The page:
2. Cost of portfolio construction and trading – ETFs that invest in foreign securities will have additional costs associated; such as foreign currency exchanges and/or foreign holding taxes.
3. Trading volume – An investor willing to make a very large purchase of an ETF may force the market maker to generate more units of the ETF causing a spike in demand which would ultimately drive the “ask” price higher. This action is called “market impact costs.”
4. Market risks - Bid-ask spreads can also widen during times of increased market volatility. If market makers are required to take extra steps to facilitate their trades during periods of volatility, spreads of the underlying securities may be wider, which will mean wider spreads on the ETF.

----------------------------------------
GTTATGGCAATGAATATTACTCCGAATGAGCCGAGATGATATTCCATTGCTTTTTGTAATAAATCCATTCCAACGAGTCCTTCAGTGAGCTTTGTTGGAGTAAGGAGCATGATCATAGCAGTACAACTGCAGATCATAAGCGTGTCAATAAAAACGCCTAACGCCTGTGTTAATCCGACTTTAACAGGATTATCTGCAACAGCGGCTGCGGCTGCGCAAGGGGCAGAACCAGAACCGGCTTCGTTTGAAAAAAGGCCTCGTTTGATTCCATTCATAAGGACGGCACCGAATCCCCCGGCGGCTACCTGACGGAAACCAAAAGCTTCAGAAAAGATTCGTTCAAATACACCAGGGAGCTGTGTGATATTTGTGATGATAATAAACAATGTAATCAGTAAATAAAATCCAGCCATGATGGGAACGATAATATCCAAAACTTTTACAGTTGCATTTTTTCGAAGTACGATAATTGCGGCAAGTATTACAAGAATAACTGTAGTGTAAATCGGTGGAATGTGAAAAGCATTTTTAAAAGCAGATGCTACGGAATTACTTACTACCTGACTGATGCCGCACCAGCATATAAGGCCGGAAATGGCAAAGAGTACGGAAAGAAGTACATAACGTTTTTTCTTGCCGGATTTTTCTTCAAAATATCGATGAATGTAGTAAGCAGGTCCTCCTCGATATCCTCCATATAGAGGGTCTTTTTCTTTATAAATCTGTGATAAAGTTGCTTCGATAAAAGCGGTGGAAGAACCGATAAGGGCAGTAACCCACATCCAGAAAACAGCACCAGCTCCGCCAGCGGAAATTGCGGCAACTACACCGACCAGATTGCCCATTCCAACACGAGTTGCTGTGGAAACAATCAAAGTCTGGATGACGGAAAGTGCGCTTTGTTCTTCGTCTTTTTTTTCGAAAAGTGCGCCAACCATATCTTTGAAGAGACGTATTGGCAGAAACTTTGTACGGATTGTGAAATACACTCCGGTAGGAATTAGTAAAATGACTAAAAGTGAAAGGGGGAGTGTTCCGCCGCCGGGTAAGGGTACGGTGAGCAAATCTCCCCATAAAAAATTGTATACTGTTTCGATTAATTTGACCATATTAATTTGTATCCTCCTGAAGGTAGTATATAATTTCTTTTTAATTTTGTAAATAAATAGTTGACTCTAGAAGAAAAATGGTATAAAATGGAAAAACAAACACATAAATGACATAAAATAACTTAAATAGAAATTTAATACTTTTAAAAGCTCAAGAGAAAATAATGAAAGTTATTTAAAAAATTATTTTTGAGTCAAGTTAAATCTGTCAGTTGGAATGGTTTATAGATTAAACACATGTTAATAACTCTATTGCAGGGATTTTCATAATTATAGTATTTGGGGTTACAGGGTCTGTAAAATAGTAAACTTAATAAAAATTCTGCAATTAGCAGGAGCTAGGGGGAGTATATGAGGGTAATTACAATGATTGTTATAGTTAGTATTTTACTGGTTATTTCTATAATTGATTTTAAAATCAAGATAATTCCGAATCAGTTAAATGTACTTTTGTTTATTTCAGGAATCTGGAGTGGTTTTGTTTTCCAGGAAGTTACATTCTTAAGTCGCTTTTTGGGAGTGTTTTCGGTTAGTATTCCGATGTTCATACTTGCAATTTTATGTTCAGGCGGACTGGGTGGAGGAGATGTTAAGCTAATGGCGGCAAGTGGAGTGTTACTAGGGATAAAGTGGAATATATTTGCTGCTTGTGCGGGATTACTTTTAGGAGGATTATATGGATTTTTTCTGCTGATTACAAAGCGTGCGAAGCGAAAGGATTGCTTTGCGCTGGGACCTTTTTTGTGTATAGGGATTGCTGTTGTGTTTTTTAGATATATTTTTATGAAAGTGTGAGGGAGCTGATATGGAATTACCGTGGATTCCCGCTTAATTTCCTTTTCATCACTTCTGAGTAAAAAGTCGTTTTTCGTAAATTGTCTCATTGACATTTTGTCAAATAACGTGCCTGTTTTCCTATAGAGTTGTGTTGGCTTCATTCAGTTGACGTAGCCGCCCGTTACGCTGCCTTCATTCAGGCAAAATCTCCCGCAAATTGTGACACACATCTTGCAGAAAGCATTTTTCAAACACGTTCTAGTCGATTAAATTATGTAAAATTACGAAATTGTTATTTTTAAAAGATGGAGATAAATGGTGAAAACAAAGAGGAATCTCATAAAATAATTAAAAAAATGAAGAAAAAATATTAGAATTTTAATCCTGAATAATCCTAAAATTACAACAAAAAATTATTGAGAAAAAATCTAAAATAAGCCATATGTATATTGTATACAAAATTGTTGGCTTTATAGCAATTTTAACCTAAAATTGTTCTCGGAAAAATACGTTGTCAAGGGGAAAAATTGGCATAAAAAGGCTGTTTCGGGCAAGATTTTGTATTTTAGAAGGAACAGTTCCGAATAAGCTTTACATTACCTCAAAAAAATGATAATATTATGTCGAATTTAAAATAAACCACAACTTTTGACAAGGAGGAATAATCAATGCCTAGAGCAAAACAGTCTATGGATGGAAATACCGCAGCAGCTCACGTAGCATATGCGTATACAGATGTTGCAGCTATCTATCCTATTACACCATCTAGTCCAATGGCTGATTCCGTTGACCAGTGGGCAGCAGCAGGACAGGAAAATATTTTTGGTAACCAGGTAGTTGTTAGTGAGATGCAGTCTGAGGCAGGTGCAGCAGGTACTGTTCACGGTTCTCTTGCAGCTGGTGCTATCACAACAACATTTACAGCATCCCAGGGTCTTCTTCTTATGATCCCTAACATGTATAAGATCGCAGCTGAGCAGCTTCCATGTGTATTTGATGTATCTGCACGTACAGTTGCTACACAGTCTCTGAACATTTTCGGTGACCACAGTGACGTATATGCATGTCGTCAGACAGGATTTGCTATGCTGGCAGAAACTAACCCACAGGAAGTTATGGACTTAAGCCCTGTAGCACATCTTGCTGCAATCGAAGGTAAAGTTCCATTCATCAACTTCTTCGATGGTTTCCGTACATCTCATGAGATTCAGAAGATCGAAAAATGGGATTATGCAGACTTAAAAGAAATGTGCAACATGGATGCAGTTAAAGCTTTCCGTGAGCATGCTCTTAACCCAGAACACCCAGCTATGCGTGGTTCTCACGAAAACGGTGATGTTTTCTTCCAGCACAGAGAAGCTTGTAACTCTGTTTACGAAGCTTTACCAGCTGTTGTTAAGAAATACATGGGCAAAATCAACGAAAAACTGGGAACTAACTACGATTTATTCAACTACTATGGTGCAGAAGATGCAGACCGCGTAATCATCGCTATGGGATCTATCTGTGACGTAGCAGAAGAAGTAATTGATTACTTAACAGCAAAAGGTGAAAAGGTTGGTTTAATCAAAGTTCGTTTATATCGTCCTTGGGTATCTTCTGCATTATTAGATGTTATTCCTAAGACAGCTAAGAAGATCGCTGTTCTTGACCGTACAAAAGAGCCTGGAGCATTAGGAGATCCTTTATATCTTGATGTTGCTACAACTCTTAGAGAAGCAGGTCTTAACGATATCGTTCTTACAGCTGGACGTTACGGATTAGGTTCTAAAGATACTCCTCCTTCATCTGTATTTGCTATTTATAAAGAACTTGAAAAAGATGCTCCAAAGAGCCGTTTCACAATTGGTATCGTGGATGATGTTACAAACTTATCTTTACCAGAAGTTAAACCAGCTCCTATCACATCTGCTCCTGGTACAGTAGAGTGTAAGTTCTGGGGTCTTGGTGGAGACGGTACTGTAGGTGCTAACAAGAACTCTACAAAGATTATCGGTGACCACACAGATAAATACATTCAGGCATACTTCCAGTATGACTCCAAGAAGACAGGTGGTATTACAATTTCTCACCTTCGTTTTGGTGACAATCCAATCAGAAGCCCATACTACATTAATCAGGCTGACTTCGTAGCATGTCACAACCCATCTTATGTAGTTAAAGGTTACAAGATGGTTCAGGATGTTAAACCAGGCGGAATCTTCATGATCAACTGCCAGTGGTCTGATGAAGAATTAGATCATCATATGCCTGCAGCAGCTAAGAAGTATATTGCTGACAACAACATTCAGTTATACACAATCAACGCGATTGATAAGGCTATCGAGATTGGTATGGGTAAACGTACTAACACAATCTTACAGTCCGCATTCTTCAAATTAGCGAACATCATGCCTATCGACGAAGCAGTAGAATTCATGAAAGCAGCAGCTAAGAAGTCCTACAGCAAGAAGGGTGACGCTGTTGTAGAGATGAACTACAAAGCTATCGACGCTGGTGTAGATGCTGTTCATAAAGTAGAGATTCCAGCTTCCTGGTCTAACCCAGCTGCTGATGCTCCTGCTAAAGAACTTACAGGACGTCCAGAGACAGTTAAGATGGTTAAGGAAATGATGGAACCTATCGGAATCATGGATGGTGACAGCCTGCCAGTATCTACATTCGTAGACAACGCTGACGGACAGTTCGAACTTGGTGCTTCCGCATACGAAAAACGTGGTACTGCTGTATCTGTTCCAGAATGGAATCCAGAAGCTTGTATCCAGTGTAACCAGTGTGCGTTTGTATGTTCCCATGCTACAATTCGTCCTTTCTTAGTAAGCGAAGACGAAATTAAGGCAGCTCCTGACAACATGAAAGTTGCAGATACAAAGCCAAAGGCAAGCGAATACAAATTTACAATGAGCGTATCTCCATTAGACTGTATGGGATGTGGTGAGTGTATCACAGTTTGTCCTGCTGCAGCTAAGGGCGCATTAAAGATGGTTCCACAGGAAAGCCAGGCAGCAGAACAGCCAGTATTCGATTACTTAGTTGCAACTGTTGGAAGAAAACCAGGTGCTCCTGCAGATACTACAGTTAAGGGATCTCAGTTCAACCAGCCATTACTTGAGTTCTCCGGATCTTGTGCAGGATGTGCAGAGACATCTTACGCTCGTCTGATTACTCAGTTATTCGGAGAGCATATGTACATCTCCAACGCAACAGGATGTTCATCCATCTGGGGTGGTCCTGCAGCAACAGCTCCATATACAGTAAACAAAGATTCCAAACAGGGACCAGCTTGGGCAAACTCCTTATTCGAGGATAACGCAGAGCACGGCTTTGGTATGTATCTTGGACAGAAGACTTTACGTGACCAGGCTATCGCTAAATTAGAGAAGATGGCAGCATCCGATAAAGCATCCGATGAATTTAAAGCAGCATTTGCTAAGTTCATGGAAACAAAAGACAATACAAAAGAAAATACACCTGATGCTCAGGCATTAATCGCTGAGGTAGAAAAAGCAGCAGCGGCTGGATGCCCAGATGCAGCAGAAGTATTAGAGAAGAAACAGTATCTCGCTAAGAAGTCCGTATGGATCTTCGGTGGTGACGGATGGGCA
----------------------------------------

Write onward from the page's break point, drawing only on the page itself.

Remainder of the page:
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NBI ETFs are offered by National Bank Investments Inc., a wholly owned subsidiary of National Bank of Canada. Commissions, management fees and expenses all may be associated with investments in exchange-traded funds (ETFs). Please read the prospectus or ETF Fund Facts document(s) before investing. ETFs are not guaranteed, their values change frequently and past performance may not be repeated. ETF units are bought and sold at market price on a stock exchange and brokerage commissions will reduce returns. NBI ETFs do not seek to return any predetermined amount at maturity. Index returns do not represent NBI ETF returns. The indicated rates of return are the historical total returns for the periods including changes in unit value and reinvestment of all distributions and do not take into account sales, redemption, commission charges or income taxes payable by any unitholder that would have reduced returns.